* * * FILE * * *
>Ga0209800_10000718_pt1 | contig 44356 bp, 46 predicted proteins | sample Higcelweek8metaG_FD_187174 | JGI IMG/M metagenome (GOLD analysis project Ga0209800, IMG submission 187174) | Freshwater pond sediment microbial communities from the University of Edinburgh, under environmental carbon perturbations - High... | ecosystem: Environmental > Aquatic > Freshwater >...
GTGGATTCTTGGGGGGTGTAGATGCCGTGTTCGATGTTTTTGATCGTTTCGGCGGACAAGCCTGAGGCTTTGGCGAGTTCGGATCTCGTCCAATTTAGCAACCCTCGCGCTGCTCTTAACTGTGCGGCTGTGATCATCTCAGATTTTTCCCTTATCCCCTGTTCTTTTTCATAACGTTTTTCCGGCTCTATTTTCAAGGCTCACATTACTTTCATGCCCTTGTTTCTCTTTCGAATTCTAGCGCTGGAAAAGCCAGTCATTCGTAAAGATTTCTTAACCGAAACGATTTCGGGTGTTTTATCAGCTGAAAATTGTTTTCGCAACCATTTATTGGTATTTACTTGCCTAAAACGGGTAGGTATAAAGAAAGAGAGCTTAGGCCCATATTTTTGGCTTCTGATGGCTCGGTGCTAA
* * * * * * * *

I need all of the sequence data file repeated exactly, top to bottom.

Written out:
>Ga0209800_10000718_pt1 | contig 44356 bp, 46 predicted proteins | sample Higcelweek8metaG_FD_187174 | JGI IMG/M metagenome (GOLD analysis project Ga0209800, IMG submission 187174) | Freshwater pond sediment microbial communities from the University of Edinburgh, under environmental carbon perturbations - High... | ecosystem: Environmental > Aquatic > Freshwater >...
GTGGATTCTTGGGGGGTGTAGATGCCGTGTTCGATGTTTTTGATCGTTTCGGCGGACAAGCCTGAGGCTTTGGCGAGTTCGGATCTCGTCCAATTTAGCAACCCTCGCGCTGCTCTTAACTGTGCGGCTGTGATCATCTCAGATTTTTCCCTTATCCCCTGTTCTTTTTCATAACGTTTTTCCGGCTCTATTTTCAAGGCTCACATTACTTTCATGCCCTTGTTTCTCTTTCGAATTCTAGCGCTGGAAAAGCCAGTCATTCGTAAAGATTTCTTAACCGAAACGATTTCGGGTGTTTTATCAGCTGAAAATTGTTTTCGCAACCATTTATTGGTATTTACTTGCCTAAAACGGGTAGGTATAAAGAAAGAGAGCTTAGGCCCATATTTTTGGCTTCTGATGGCTCGGTGCTAA